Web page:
SALT LAKE CITY — Following the death of a University of Utah student, a newly elected state lawmaker wants to make it easier to sue people who loan out guns that are then used in a crime.
No draft has been filed and he is still hashing out the details, but Rep.-elect Andrew Stoddard says the proposal would apply only to those who lend out a firearm on purpose, and not when a gun is stolen or used in self-defense.
"We're obviously not going to put you on the hook for something you had no control over," the Midvale Democrat said Thursday on KSL Newsradio's "Dave and Dujanovic Show." "This is for cases where people are very obviously loaning their gun out to people and doing it intentionally, and then someone uses that gun to commit a violent offense."
His proposed "Lauren's Law" follows the October death of University of Utah senior Lauren McCluskey. The communication major and track athlete was shot to death by a parolee she had recently stopped dating after she learned he was a sex offender who had given her a fake name, police said.
Melvin Rowland, 37, killed her on campus before taking his own life as police closed in. University police said he borrowed the gun from a friend, saying he wanted to take his girlfriend target shooting.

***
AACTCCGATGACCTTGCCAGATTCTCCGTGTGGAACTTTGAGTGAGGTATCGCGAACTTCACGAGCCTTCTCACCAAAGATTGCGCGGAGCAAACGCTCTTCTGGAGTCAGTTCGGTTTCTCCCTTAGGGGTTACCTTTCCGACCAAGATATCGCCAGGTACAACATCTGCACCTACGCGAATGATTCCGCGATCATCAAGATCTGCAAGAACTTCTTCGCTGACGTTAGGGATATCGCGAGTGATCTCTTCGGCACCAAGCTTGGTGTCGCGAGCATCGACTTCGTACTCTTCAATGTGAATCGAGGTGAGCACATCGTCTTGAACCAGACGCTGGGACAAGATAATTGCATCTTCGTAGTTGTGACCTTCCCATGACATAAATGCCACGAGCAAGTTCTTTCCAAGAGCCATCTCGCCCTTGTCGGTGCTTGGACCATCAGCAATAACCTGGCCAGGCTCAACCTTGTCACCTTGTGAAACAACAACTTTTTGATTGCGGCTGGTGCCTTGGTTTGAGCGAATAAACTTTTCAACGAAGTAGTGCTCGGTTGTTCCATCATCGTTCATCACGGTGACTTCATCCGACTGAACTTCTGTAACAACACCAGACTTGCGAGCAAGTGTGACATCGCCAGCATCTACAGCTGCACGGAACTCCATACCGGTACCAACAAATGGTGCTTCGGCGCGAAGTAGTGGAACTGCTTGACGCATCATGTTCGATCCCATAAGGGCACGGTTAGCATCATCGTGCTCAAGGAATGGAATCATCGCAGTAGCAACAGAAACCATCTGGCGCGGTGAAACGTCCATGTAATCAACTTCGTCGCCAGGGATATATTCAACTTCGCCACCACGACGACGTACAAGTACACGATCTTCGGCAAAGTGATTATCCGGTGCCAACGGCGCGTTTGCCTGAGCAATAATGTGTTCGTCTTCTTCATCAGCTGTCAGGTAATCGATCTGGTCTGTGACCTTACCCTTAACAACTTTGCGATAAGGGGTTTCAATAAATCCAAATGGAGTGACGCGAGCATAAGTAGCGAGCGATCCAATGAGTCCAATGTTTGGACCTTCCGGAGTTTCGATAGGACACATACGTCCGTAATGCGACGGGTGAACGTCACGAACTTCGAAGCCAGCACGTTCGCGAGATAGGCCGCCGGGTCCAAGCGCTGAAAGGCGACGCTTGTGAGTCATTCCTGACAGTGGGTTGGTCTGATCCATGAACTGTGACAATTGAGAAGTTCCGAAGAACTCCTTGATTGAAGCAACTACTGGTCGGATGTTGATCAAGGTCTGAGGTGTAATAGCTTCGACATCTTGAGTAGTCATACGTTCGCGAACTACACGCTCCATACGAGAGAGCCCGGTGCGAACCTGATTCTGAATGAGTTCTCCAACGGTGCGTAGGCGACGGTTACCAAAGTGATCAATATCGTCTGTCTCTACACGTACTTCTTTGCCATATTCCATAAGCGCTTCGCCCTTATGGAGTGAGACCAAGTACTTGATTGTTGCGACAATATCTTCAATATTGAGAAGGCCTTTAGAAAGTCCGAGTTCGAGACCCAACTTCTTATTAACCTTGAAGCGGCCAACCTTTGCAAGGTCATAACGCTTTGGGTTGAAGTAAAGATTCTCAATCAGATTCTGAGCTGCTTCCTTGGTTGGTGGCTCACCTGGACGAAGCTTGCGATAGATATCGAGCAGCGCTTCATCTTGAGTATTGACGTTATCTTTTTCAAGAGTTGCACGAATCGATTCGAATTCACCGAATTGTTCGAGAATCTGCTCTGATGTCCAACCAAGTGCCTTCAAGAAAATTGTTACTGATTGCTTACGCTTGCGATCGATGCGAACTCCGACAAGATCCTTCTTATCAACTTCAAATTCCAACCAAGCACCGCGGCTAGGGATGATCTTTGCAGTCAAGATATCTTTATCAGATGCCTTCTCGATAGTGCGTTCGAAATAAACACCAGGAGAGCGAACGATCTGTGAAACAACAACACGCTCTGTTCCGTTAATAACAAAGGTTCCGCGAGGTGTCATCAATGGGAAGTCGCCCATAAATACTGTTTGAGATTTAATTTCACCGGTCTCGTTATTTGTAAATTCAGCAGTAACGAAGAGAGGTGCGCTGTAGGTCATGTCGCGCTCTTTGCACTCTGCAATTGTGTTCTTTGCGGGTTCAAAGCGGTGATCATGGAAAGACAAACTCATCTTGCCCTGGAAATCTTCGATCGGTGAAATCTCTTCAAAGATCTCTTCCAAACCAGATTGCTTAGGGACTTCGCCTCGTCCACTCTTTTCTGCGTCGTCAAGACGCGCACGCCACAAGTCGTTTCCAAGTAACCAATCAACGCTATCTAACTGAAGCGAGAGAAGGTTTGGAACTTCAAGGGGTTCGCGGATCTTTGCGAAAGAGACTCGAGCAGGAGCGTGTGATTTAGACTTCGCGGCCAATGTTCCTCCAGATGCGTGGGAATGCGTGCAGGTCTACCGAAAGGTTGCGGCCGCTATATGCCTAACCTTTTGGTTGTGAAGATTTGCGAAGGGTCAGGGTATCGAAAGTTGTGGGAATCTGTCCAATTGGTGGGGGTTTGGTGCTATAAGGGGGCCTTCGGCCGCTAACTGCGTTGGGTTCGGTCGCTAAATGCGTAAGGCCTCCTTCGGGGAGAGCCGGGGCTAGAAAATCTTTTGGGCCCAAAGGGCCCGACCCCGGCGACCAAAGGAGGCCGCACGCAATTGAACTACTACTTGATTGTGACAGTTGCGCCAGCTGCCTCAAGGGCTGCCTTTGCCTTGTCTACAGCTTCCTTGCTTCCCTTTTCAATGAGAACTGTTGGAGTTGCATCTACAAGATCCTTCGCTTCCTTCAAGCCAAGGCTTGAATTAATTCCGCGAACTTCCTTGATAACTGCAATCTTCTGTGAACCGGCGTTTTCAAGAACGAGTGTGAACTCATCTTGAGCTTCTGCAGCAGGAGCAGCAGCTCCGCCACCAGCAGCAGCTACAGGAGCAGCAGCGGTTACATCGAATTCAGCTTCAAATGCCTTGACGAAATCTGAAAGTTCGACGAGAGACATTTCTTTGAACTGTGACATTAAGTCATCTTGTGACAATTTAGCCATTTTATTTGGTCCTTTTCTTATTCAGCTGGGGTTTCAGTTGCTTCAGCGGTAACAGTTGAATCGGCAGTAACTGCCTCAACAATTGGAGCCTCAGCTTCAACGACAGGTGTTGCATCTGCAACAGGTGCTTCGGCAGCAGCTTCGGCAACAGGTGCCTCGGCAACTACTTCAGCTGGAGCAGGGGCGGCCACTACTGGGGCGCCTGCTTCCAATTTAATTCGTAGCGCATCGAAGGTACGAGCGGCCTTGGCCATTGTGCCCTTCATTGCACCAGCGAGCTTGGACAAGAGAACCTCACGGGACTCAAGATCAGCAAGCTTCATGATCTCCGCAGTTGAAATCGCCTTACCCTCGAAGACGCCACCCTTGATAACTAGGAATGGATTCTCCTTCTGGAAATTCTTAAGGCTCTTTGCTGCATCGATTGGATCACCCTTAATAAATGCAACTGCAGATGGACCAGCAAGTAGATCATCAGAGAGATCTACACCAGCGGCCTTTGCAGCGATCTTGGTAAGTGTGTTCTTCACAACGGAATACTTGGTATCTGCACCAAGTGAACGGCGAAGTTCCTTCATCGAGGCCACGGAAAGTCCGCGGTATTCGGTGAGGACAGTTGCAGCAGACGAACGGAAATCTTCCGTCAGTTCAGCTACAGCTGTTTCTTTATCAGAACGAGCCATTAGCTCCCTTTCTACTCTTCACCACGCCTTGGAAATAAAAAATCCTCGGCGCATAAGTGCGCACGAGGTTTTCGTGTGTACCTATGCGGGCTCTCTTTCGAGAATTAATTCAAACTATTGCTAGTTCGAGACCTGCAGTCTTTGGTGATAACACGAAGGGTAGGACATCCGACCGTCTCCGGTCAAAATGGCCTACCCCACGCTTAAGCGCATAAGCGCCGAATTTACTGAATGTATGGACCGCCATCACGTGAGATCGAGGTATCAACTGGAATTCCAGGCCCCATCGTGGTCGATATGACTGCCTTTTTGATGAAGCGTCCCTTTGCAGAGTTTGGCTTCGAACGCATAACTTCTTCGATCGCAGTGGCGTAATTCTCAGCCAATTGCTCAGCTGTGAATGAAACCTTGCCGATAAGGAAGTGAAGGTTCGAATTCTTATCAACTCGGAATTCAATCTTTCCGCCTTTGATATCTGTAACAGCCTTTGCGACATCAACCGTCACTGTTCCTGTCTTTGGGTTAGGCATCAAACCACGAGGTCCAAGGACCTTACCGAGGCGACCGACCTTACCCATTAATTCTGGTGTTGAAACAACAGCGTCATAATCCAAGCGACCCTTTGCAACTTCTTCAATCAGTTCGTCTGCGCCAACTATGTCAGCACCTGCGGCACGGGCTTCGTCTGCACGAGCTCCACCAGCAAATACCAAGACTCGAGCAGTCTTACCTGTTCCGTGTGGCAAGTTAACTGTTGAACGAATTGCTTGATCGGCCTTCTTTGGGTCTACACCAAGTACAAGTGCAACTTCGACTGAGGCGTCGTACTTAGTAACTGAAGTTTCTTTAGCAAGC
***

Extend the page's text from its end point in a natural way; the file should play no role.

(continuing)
Clark Aposhian with the Utah Shooting Sports Council opposes Stoddard's measure. He said the bill is searching for a stand-in because Rowland cannot be held accountable after his death.
"He's creating the lowest level yet of culpability to have someone other than the actual criminal stand in," Aposhian said. Someone can sue in such circumstances under existing law, he noted.
Even though it's possible, it's not necessarily easy to sue gun owners over crimes that involve their weapons but not the owners themselves, said Stoddard, a Murray city prosecutor.
The bill seeking to codify the liability "gives a defined way to pursue civil damages," he said, and could cut down the time and resources it would take to pin down the right statute and file the suit, he said. "It made sense given the tragic facts of the case."
Stoddard said in an interview he wants to promote responsible gun ownership and cut down on what he calls "casual gun-sharing culture."
In Utah, it's a crime for a gun owner to loan the weapon to someone who the owner knows intends to carry out a crime or someone who's on parole for a violent crime. Stoddard said his bill would apply to civil suits and not criminal cases, but he may consider proposing a change to the criminal code.
Stoddard, a former victims' rights attorney, is working on two other measures related to domestic and dating violence.
One would prevent offenders from having domestic violence convictions expunged in the first five years in order to deter further crimes. Another would classify so-called revenge porn as domestic violence, a move that Stoddard said would give courts more power to order treatment for offenders.